A journey over the rich meadow lands of Manitoba, in the great Northwest, the enjoyment of the fresh breezy air, (nowhere purer than on the wide open prairies of the west), will infuse new life into the constitutions of the most delicate. Your correspondent is aware of no more efficient way of producing appetite and making the fattest of pork palatable than such a trip. However, a good appetite with a relish for fat pork is needed in case it should be your lot, (or misfortune), to strike bad roads. Then the rich, dark soil of the prairies, stirred up by the continual travel, becomes a sticky mud, a regular black paste. The words of the old song “Put your Shoulder to the Wheel”, often have been literally fulfilled when someone is called upon to pull their vehicle through and out of such mud after its wheels have sunk to their axles. Such excursions make it a necessity, at all camping grounds, to replenish the inner man with a solid nourishment in which salt pork and beans oft form a most luxurious fare.
On a beautiful Sunday morning in the beginning of May not a mile distant from your own thriving town of West Lynne, on just such roads as described, it was our good fortune to fall in with a party of immigrants who had left Emerson on the previous day, westward bound to the Turtle Mountains.i It should be noted that nowhere on our entire trip west of over 200 miles can a worse piece of road be found than the first twelve miles west of West Lynne.
The immigrants were a large party of late arrivals from England, with ox teams and wagons, new outfits complete. As this was their first introduction to the driving of oxen, the “back!”, “whoa!” and “gee!” often got mixed with something that sounded a good deal like “tarnation” and “darn it”. Of course, before this older settlers and older drivers than these have got themselves badly mixed in their language while addressing their cattle and ox teams when stuck in a mud hole. Some idea of the labour undergone by these people, and the worry to their teams, may be imagined when we state it took them three whole days to make a journey of twelve miles over the bad roads immediately west of your town.
In comparison to what the provincial government has yearly expended on the route west of Winnipeg via Portage la Prairie, a small sum would be sufficient to make it possible for our great western highway to be kept open in all seasons of the year.ii What an inducement it would be to settlement and what an immense saving at a trifling cost to the immigrants hauling their effects westward!
However, the experience gained by the newcomers on the first three days of their journey was not lost to them. On the contrary it was an opportunity to learn from the experienced gentleman in charge of the party, Mr. L. O. Armstrong, Government Land Guide, many ways and means of getting around difficulties, and that no matter how badly they might get stuck, there was always some plan that could be devised to get out.iii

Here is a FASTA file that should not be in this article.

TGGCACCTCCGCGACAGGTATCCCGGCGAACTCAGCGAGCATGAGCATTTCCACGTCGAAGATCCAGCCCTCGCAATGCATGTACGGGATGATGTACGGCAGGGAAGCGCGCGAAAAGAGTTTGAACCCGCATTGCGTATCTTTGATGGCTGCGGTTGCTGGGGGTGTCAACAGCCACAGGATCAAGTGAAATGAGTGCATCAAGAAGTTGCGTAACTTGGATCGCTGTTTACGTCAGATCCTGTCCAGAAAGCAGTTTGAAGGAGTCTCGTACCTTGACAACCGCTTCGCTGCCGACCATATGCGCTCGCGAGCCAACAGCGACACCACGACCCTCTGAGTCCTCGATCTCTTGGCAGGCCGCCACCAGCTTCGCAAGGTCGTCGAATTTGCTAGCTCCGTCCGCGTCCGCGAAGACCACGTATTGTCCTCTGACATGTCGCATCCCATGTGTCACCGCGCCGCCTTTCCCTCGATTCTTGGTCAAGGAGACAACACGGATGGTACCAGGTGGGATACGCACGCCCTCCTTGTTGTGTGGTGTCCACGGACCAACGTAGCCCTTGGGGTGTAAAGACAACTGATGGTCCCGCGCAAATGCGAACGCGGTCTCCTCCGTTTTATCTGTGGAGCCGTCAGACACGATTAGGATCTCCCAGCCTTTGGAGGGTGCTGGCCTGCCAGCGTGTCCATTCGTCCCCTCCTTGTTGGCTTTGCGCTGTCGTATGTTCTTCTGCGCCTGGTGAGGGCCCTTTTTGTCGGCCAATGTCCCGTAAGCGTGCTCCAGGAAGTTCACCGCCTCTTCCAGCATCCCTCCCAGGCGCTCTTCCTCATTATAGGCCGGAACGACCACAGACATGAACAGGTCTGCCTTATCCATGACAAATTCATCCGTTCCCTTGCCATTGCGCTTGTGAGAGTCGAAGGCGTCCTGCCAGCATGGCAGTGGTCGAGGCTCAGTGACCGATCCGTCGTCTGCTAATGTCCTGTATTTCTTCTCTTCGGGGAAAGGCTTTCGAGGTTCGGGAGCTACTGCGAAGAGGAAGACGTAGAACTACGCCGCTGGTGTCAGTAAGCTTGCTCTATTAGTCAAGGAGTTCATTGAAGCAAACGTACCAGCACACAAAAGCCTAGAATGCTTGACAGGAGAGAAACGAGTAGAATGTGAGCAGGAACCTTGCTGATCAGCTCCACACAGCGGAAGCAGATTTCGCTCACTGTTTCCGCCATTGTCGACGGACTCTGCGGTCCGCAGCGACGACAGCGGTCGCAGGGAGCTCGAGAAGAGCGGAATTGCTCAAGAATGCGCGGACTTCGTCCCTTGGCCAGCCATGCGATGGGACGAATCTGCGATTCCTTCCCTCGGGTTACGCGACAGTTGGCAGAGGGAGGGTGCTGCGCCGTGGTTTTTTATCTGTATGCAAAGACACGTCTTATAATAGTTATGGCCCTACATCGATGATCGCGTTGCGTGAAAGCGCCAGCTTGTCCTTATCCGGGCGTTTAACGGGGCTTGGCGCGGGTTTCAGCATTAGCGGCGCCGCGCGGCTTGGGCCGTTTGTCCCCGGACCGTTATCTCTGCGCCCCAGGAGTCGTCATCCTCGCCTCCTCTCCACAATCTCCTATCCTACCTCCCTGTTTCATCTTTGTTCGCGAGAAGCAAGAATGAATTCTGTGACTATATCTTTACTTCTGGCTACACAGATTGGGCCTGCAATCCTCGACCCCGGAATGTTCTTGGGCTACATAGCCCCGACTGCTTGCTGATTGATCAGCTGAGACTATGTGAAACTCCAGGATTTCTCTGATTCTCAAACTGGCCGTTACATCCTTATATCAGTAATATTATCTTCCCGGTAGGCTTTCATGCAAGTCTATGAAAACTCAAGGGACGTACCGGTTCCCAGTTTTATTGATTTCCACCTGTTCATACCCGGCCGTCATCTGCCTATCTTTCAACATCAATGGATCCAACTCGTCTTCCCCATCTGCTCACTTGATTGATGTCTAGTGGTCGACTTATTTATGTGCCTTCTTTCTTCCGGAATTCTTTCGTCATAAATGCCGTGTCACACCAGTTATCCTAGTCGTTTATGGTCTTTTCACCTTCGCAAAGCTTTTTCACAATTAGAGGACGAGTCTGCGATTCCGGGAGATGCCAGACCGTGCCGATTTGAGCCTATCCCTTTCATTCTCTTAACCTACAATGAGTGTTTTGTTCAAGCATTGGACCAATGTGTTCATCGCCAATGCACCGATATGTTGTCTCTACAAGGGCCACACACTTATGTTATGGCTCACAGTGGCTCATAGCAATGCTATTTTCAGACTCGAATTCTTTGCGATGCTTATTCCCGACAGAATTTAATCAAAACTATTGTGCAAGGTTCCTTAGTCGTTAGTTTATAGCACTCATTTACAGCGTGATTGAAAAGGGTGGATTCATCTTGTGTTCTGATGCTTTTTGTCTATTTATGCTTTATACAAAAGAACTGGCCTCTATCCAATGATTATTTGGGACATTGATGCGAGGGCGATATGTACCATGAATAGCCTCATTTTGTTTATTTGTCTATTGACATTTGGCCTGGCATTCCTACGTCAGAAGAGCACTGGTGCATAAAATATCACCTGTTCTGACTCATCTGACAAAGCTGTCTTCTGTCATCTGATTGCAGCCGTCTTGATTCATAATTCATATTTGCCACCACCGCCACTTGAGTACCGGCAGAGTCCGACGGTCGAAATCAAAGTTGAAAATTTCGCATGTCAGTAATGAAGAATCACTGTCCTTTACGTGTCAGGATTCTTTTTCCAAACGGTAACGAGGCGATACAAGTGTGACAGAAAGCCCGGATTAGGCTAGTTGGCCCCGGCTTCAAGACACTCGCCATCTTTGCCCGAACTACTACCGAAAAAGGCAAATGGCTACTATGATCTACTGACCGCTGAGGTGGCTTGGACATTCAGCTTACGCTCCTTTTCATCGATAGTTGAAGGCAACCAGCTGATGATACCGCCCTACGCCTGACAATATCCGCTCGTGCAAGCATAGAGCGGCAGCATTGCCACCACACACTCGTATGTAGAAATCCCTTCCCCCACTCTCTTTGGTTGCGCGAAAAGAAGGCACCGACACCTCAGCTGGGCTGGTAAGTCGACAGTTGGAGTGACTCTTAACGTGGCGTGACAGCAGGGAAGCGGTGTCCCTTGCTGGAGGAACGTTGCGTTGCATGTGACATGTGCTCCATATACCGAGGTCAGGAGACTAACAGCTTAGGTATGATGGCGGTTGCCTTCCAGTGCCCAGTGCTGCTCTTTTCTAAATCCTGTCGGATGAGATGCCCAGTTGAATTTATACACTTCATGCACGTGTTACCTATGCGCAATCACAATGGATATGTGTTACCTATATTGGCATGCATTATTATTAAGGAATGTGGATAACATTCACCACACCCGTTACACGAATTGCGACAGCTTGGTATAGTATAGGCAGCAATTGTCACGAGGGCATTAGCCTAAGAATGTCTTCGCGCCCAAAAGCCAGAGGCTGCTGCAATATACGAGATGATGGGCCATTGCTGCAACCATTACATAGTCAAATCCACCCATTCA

Arriving at what is known in West Lynne as the Twelve Mile Village, the roads became much better.iv The next morning, after camping here for the night, we bade adieu and a bon voyage to the English party. Now fairly embarked on a 600 mile journey across the prairies of our most beautiful province, with a genial companion and a spanking new team of Quebec horses, we were bowling along in our light buckboard.
As we passed Mennonite village after village, we were forced to acknowledge the work of these people who have wrought such a great change in such a short period of time on the woodless tract of country lying between the Red River and the Pembina Mountains.v In their eagerness to locate amongst the wooded lands of the Pembina Mountains, but a few years ago the hardy Canadian pioneers passed these lands as worthless. Now hundreds of peaceful and industrious Mennonite families have located thereon, changing the scene as if by magic. The cultivated fields extending in all directions yield an untold wealth to the tillers of the soil. From our buckboard we could see men and teams busy at work in the fields and large droves of cattle peacefully feeding in the rich grass and we could hear the sound of the steam whistle issuing from the busy mills on the plain.
Twenty-five miles from West Lynne we arrive at the Central Hotel, so called by our friend Brown, the genial and corpulent proprietor, on account of its central position between West Lynne and the Pembina Mountains.vi Parties travelling the road will find it a good stopping place, clean and well kept, and will receive all attention for either man or beast. A short stay for dinner and on for Mountain City where we arrive at seven in the evening, after driving over some of the most beautiful land in the province.
. (10). EMERSON 1-1-2e, In the spring of 1873 the founders of Emerson, Wm. Fairbanks and Thomas Carney, initiated contacts with Manitoba’s Lieutenant-Governor Archibald which soon led to their receiving a large grant of land just north of the border on the east side of the Red River. In September 1874 the Dominion Land Office was relocated from Fort Dufferin across the river to Emerson and the town’s first buildings were constructed with 60,000 board feet of lumber purchased off a flatboat tied up to a stump on the east bank of the Red. The growth of the first town in southern Manitoba was gradual until November 1878 when the arrival from the south of a railroad link with the rest of the civilized world quickly made Emerson “the Gateway City” joined to all points west via THE POST ROAD, (die Post Wajch” to the Mennonites of the West Reserve), and the COMMISSION TRAIL.